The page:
Also on the west side of the city, Angeles Press is located in a row of shops in an area of Santa Monica that was just beginning to boom before the recent economic down turn. The glass windows of each store and business along Ocean Park Boulevard allow passers-by a glimpse inside and at number 1616 it is the large litho press that catches the attention and surprise of most. This is the fourth location for Angeles Press and in talking with Toby and Mary, they presented its history as punctuated and happily defined by every recession since it's founding making it apparent they are optimists as well as committed printmakers.
Tobey Michel is different from most master printers who run and operate a small press, as he will quickly and in no uncertain terms declare he is not and has never been an artist. His talents and passion lie in the collaboration, the dance of give and take the master printer has with an artist. He took lithography, as the last three credits he had to complete as an undergraduate and like most students had no idea what he was really registering for, but fell in love with the process. He went on to study architecture at Harvard and when laid off from work during the recession of the 1970's, he decided to return to what he smilingly referred to as a recession proof business, lithography.
In 1976, Tobey started the master printers program at Tamarind with Mary there as a curatorial fellow. It was the gas crunch of the late 1970's and its impact on commuting across the city that forced Tobey and Mary to become self-employed in order to use their training and pursue their passions. Taking the risk, they founded Angeles Press in 1980. Mary quickly went and purchased a large wall calendar like the used at Tamarind to designate when artists and clients would be in the shop. With their empty calendar on the wall, the pair quickly realized the one of the hardest tasks they would face, as a new press would be filling it.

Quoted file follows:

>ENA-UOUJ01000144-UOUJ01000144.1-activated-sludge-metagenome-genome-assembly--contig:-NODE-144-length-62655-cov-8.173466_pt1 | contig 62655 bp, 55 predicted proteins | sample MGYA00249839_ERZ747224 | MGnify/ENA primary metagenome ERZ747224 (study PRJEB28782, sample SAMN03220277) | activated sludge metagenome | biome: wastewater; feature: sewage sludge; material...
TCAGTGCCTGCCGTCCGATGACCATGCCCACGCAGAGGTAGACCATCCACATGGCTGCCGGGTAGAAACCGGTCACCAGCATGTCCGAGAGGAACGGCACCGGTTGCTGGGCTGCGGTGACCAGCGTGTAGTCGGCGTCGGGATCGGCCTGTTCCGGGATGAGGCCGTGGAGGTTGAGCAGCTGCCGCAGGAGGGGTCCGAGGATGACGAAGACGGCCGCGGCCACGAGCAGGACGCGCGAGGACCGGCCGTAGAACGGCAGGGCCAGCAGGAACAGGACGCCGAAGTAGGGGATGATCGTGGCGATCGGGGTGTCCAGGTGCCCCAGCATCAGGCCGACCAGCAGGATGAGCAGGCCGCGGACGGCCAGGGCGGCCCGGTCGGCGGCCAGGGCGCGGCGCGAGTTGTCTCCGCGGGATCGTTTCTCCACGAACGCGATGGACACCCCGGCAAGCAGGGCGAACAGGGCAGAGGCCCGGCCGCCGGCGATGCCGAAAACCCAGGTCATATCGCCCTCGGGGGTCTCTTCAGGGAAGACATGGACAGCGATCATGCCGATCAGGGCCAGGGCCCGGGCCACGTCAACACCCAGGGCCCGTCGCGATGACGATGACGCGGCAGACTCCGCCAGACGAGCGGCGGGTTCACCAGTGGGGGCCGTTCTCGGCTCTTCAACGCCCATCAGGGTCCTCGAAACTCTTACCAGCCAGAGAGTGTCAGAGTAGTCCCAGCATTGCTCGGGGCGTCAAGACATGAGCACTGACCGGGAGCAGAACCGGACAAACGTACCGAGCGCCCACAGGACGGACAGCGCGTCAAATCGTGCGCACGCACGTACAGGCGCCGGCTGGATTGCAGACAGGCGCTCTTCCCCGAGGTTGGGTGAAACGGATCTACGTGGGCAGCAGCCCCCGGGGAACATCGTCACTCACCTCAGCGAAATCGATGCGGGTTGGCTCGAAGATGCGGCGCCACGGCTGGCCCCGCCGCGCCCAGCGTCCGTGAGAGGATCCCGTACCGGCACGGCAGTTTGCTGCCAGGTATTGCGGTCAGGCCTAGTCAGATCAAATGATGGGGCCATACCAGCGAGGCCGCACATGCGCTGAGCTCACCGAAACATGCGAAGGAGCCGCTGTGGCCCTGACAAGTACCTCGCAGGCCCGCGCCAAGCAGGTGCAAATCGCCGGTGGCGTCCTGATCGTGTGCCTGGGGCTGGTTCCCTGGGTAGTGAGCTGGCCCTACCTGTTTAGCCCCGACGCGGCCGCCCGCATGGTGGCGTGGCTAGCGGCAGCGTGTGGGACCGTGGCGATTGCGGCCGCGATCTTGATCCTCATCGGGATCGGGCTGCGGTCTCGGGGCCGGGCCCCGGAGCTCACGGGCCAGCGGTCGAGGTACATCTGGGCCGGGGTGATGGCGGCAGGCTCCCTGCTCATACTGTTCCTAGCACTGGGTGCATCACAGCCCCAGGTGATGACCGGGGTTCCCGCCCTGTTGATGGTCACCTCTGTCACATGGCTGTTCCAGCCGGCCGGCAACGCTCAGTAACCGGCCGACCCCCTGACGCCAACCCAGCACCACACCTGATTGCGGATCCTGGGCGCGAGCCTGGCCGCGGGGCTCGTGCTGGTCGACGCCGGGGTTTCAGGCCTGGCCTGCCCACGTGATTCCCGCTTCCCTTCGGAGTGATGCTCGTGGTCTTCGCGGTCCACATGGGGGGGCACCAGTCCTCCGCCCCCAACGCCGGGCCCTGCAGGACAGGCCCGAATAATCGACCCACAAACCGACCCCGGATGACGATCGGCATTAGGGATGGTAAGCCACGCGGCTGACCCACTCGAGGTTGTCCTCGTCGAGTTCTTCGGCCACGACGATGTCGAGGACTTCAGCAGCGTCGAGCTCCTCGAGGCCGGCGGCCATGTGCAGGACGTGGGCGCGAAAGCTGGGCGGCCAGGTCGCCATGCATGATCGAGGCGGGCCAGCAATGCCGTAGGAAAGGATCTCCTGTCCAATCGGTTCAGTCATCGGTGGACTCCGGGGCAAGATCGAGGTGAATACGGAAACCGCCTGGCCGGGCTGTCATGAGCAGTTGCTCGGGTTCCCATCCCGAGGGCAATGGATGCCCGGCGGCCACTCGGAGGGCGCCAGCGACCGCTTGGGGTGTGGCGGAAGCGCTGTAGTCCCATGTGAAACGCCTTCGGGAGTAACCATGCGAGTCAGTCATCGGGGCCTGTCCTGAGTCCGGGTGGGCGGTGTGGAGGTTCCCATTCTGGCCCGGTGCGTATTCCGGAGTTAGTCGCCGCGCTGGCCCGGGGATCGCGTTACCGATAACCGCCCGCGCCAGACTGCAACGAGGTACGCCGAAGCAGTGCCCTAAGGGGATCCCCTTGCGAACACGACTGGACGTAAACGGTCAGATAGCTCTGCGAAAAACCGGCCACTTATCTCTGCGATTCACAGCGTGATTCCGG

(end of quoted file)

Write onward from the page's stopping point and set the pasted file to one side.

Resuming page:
Like so many other shops, Angeles Press hit a pinnacle point in the 1980's a decade that found them in their largest space, with five employees and working with a variety of well-known artists, in particular Jim Dine. Dine, known for his often-harsh words for master printers, has commented favorably on how Tobey will try anything and runs a “terrific operation at Angeles Press.” Ironically, they state almost of their publishing in the past almost thirty years has been done for non-profits, such as the Frostig Collections a non-profit that sells multiples to benefit social skills education in children with disabilities, institutions and organizations like The Academy of Motion Pictures, individual artists and New York galleries. Their hesitation to say they have never printed for a gallery in LA seems to lay in the fear of both the meaning and impact of that statement.
After 30 years of printing, Tobey and Mary are again taking risks. The physical strains of printing and working with the chemicals needed for lithography, along with increases in reliability for large format inkjet printers has led them to compliment their work in traditional printmaking with a foray into the digital world. And in treating the computer as another printing tool, the pair feels they are collaborating with artists in a similar way. Tobey refers to it as controlled abandon; using his skills and knowledge to allow artists to create prints in a way that has a natural ease suited to their working habits and artistic goals.